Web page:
by Dennis Crouch
Federal Circuit Judge Pauline Newman has been fighting for her right to judge after charges implicating her fitness for office. Earlier this month, a committee of federal judges upheld Newman’s one-year suspension from new case assignments for refusing to cooperate with a misconduct investigation. Newman had separately sued her colleagues in DC District Court, but Judge Cooper has now dismissed most of that lawsuit on jurisdictional grounds. While a few counts remain, the court’s ruling deals a serious blow to Judge Newman’s attempt to challenge the judiciary’s self-policing procedures. Newman v. Moore, 23-cv-01334 (D.D.C., February 12, 2024). Newman v. Moore Decision.
The lawsuit centers around reports from Federal Circuit staff in 2021 about troubling behavior by Judge Newman potentially indicative of memory loss and confusion. These reports triggered Chief Circuit Judge Kimberly Moore to file a misconduct complaint against Newman under the Judicial Conduct and Disability Act. A special committee of Federals Circuit judges investigated the allegations against Judge Newman. When Newman refused the committee’s requests to undergo medical examinations and provide certain medical records, the committee narrowed its probe to focus on whether her refusal constituted misconduct. Ultimately, the committee concluded that her defiant stance constituted misconduct warranting suspension from new case assignments. This committee’s conclusion was then confirmed by the Federal Circuit Judicial Council, a committee consisting of the 11 other Federal Circuit judges.
Judge Newman then sued — alleging various constitutional violations. In its opinion, the district court dismissed over half of Newman’s claims, citing binding DC Circuit precedent holding that the Judicial Conduct and Disability Act channels review of as-applied challenges to the Judicial Conference rather than district courts. 28 U.S.C. § 357(c). And, the Judicial Conference has already rejected her claims.
The key precedent relied upon by the district court here is McBryde v. Comm. to Rev. Cir. Council Conduct & Disability Ords. of Jud. Conf. of U.S., 264 F.3d 52, 64 (D.C. Cir. 2001).
Judge McBryde argued that “the clause vesting the impeachment power in Congress  preclude[d] all other methods of disciplining judges.” … The circuit disagreed, concluding that the Constitution “sheltered” judges “from removal and salary diminution,” absent impeachment, but not “from lesser sanctions of every sort.”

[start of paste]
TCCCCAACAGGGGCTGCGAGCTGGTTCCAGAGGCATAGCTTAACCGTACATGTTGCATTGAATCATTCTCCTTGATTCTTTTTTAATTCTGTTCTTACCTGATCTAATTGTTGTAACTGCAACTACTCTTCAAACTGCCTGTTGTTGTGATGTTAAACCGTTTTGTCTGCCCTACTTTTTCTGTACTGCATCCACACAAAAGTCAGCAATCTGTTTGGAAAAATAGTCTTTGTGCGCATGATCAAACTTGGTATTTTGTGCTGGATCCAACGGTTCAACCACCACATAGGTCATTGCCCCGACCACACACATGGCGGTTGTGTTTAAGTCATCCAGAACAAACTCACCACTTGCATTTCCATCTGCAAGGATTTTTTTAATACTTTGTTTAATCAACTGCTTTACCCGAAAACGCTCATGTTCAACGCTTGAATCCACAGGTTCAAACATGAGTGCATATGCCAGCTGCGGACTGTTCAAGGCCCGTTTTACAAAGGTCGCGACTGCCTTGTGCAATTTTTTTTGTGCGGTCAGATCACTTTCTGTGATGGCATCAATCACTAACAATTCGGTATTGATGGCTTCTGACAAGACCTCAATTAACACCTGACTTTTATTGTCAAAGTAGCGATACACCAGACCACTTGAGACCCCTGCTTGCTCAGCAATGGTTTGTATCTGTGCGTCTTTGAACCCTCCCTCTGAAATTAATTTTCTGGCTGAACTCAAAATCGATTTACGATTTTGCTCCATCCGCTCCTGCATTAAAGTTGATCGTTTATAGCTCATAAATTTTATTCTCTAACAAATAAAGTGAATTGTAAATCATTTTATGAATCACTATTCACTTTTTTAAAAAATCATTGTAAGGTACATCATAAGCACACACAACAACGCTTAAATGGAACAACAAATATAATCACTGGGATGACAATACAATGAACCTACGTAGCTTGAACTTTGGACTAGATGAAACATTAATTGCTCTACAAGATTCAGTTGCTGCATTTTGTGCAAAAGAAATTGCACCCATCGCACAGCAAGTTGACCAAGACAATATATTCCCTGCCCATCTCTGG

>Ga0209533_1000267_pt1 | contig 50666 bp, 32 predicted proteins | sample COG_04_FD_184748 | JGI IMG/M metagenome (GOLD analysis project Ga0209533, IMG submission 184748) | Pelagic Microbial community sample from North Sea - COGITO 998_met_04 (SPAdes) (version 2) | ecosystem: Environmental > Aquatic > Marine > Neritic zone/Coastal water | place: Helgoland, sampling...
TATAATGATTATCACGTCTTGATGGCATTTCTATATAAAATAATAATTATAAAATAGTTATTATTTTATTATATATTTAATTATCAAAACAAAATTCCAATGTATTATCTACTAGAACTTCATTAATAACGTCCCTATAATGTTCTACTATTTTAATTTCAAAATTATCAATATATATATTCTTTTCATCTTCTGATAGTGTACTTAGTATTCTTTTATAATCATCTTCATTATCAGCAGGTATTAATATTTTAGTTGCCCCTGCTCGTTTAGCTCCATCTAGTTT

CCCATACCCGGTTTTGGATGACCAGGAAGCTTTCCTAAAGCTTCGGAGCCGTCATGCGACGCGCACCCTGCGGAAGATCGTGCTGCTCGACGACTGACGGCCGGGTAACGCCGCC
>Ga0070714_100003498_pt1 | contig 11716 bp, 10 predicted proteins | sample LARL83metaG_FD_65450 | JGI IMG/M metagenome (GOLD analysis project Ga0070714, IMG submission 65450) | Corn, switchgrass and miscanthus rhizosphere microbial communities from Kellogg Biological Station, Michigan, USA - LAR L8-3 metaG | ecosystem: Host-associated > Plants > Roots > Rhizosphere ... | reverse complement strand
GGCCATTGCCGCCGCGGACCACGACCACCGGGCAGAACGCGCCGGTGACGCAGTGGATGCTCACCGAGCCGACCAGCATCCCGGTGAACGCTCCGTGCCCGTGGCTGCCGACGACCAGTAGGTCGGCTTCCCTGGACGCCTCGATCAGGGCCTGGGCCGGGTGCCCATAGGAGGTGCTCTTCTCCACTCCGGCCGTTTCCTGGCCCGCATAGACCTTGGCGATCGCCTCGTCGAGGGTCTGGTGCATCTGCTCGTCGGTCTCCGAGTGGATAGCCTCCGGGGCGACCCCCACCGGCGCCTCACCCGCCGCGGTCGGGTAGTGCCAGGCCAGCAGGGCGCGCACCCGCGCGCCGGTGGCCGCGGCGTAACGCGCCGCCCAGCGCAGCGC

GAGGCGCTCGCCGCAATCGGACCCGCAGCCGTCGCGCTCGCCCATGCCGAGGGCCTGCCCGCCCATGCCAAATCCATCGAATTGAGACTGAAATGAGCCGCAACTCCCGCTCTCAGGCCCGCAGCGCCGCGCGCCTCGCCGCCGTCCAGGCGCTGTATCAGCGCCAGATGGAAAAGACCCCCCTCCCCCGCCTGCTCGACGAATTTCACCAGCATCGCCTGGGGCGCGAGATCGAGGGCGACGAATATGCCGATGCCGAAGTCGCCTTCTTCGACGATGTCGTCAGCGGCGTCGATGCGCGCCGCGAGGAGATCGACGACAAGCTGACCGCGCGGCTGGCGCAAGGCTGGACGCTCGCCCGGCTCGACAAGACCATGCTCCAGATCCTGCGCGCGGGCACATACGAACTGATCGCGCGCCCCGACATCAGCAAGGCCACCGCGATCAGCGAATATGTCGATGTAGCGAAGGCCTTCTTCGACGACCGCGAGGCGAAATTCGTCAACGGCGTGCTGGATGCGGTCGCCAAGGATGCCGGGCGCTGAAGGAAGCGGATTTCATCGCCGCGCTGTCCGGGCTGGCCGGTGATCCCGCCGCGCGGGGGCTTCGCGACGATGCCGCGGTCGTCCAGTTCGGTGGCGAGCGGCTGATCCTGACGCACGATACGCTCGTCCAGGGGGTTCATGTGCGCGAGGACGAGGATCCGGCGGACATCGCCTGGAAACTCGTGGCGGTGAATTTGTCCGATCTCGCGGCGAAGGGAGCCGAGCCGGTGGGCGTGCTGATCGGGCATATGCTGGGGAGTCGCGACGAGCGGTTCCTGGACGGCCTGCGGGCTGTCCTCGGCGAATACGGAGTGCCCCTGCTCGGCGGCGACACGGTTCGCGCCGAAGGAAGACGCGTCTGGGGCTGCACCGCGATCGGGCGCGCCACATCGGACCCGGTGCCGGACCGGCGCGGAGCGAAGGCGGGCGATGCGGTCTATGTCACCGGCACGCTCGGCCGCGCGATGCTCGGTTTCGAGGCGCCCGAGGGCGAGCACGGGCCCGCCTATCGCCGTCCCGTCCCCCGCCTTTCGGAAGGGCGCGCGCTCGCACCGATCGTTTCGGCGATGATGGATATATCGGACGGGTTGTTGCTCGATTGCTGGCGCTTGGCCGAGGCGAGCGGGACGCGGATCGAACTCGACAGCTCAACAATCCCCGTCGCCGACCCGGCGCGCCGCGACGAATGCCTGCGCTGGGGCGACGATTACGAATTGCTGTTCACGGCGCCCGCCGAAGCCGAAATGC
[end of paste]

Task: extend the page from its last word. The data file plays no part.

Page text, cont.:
Newman v. Moore at 33.
What is left are two facial challenges to the Act itself. After analyzing two of those challenges, the court found no likelihood Newman would succeed and thus refused to preliminarily enjoin enforcement of her case suspension.
The key facial challenge is that the Judicial Disability Act unconstitutionally delegates Congress’s impeachment power by allowing the suspension of Article III judges. But the district court squarely rejected this theory in a prior case, at least at this preliminary stage. According to the court, the Constitution protects judges only from removal or salary diminution, not lesser sanctions. Thus, discipline short of impeachment does not impinge on Congress’s role.
The sanction here is akin to a permanent bar (one year + renewals), especially for a 96 year old human. While Judge Newman tried to distinguish the precedent based on long-term suspensions potentially being equivalent to an unconstitutional “removal,” the court construed her facial claim as covering suspensions of any duration. Because binding precedent permits at least some suspensions under the act, the court found no likelihood Newman could show that every suspension application violates separation of powers.
I believe that at this point Judge Newman will have the ability to immediately appeal the denial of preliminary relief to the DC Circuit Court of Appeals.